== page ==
Leaks out of the US and UK are coming thick and fast about an attack on Iran
On the surface of it, the hawkish Israeli Prime Minister Benjamin Netanyahu is serious about striking Iran's nuclear facilities regardless of any devastating repercussions. If reports are true, he and his Defense Minister Ehud Barak are attempting to twist the arms of their fellow Cabinet members to back the plan, even though Israel's intelligence services are against it. Evidence pointing to Netanyahu's intent includes Israel's recent testing of “Jericho 3” — a new nuclear-capable missile with a 7,000 kilometer range followed by a “Home Front” civilian drill simulating a missile attack on Israeli cities. Israel's IDF has also recently been carrying out joint exercises with the Italian Air Force and those of “other NATO countries” to become familiarized with NATO's operational style. Simultaneously, leaks out of the US and Britain are coming thick and fast.
According to Britain's Guardian newspaper, the US has put an Iran attack high on its agenda while the UK is studying where best to position its Royal Navy warships and submarines to back up a potential American air and sea campaign against Iran to prevent it from developing nuclear weapons.
Ratcheting up the ante is an about-to-be-published IAEA report announcing that Iran has the technological knowhow — thanks to Russian, Pakistani and North Korean scientists — and sufficient natural resources (uranium) to assemble a nuclear bomb within months, which Iran's foreign minister denies.
Where the White House stands isn't clear. President Barack Obama and Secretary of State Hillary Clinton are sounding more and more gung-ho against Tehran but, at the same time, US officials are said to be concerned that Israel may go it alone without first coordinating its military action with the Pentagon leaving America's bases in the region unprepared and exposed.
During his visit to Israel last month, US secretary of defense failed to extract a commitment from Netanyahu that he would alert the US in advance of any Israeli airstrike on Iran although the idea that Israel would go out on a limb is extremely far-fetched given its reliance on US aid and weapons. In the event the threats against Iran are for real, this leak could be a US-hatched ploy to avoid being painted as the aggressor. I've always believed that any pre-emptive war with Iran would be initiated by Israel in the knowledge that America, its unconditional benefactor, would be forced on side. In this way, Washington would be in a position to defend itself in the UN Security Council and, of course, Tel Aviv doesn't care how many toothless UN Security Council resolutions are churned out against it because they are all ignored anyway. The question is just how serious are Israel's threats? The Israeli peace activist and columnist Uri Avnery thinks they're nothing more than pie in the sky citing leaks to newspapers that would normally be blocked from being published by military censors.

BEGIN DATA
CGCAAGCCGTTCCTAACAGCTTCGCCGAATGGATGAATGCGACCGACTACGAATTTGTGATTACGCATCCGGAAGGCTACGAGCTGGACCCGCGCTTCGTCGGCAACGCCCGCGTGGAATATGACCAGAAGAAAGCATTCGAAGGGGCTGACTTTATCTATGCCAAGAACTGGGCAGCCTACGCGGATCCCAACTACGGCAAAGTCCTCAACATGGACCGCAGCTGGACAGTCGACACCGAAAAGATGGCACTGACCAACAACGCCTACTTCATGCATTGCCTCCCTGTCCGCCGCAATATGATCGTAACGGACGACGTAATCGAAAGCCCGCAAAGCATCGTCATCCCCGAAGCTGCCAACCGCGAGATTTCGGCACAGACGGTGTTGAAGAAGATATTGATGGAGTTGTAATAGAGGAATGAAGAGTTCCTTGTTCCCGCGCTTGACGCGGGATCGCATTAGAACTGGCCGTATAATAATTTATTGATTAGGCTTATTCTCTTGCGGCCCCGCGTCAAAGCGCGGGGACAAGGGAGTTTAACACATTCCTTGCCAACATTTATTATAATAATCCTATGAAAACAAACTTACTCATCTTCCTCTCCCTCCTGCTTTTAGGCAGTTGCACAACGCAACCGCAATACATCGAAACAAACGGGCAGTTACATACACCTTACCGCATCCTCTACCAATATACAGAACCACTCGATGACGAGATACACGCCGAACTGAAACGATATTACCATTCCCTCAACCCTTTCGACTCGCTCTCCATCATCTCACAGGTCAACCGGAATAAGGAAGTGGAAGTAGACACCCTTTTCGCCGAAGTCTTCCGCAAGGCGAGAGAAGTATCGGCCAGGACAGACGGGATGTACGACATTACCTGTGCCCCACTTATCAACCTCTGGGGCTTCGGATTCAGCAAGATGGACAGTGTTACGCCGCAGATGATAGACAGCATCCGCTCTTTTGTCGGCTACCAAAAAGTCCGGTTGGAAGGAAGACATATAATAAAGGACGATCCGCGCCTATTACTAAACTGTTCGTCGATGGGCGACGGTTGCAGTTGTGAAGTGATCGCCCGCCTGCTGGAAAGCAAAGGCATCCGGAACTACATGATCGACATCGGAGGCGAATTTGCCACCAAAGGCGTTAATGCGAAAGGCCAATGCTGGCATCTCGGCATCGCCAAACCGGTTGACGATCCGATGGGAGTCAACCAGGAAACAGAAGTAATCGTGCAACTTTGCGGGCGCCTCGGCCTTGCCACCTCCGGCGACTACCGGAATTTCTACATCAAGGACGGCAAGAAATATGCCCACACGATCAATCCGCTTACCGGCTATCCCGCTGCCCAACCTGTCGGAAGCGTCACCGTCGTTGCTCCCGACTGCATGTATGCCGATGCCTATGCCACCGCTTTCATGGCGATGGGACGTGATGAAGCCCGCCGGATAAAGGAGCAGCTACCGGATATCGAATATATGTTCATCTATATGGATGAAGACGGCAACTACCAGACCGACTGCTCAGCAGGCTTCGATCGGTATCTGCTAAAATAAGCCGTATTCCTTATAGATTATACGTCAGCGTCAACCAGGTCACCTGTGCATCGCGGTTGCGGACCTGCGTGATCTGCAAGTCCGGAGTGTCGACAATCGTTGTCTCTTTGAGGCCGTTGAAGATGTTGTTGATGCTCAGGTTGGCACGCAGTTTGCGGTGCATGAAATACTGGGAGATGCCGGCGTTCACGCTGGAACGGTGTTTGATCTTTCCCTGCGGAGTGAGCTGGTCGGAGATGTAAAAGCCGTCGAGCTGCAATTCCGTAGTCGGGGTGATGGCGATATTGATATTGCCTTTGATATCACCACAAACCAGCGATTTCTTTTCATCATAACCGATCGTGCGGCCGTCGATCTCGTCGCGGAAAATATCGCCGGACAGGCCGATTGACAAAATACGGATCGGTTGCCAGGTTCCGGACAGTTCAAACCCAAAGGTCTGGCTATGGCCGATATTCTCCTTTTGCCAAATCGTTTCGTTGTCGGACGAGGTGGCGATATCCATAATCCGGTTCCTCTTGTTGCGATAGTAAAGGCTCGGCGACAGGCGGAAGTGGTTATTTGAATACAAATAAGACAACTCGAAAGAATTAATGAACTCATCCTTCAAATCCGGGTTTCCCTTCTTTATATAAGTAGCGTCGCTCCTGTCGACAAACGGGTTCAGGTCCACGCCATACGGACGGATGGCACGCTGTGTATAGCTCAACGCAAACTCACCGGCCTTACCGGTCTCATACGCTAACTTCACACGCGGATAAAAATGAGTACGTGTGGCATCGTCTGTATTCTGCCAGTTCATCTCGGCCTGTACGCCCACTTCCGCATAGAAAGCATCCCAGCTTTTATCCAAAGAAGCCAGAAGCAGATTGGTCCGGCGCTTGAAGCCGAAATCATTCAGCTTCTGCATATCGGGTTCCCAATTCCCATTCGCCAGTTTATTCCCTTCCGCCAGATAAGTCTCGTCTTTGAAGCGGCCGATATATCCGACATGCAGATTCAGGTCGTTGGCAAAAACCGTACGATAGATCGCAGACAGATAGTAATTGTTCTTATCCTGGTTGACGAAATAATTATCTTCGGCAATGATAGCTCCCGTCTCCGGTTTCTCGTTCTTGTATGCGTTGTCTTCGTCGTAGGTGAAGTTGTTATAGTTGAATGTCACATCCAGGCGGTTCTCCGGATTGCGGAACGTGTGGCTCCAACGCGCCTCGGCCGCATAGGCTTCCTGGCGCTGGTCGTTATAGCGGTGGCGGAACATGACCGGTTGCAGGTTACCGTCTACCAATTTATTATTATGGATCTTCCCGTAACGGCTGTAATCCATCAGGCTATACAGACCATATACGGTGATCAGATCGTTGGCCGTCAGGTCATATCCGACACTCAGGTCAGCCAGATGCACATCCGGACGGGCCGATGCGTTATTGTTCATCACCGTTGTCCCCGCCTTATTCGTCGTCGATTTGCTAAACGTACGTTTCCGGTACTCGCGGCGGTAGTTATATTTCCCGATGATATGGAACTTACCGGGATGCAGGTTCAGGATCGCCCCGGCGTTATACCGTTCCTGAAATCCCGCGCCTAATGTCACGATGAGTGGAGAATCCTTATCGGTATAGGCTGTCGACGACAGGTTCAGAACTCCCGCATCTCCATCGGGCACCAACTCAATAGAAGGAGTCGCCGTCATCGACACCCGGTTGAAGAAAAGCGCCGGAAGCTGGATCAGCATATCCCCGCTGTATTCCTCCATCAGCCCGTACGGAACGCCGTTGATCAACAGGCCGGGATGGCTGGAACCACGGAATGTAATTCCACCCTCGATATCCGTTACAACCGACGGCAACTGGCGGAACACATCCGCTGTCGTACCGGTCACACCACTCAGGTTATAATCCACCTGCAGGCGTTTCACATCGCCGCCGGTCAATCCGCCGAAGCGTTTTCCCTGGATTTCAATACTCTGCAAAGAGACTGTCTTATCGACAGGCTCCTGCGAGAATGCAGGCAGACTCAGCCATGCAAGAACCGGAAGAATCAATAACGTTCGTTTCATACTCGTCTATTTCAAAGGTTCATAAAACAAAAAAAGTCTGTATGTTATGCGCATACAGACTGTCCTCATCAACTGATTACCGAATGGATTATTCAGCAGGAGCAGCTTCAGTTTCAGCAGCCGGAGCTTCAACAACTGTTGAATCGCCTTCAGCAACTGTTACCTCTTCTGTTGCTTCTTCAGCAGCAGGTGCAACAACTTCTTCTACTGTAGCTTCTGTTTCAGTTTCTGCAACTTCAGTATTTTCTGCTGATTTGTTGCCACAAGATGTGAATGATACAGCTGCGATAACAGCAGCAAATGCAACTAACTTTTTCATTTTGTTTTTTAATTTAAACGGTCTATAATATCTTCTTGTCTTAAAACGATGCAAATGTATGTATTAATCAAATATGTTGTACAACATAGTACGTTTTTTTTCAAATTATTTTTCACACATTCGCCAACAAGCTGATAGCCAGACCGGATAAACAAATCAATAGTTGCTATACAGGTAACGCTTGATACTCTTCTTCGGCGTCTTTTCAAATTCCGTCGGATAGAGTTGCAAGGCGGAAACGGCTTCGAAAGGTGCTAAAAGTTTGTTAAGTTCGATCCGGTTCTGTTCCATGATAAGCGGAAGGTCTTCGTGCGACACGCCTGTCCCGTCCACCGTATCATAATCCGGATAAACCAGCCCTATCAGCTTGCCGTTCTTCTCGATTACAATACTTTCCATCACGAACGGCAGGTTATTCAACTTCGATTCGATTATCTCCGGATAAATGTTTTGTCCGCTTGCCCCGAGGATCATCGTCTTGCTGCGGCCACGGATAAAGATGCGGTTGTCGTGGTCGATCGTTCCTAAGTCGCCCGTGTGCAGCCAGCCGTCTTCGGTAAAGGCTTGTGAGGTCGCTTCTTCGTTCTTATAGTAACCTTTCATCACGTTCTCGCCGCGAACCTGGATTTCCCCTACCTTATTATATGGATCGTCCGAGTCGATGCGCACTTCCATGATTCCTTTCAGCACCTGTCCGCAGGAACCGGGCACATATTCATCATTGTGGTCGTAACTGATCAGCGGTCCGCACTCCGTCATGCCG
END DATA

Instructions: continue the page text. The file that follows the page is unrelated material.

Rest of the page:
He says categorically that Israel will NOT strike Iran and is prepared to put his credibility on the line with that statement.
I can certainly see where Avnery is coming from. Israel has the most to lose from such aggression when it's Tehran's NO.1 enemy and is in range not only of Iranian missiles but also those of Hezbollah and Hamas which will likely throw their weight behind Tehran for their own financial and military survival. It's true that Israel has a missile defense system dubbed “Iron Dome” but it's proved to be only partially effective. Moreover, some analysts believe Iran already has a stock of bought-in nuclear weapons purchased from former Soviet Union countries. That said, according to a Ha'aretz-Dialog poll, some 41 percent of Israelis support strikes on Iran's nuclear facilities as opposed to 39 percent against with 20 percent undecided.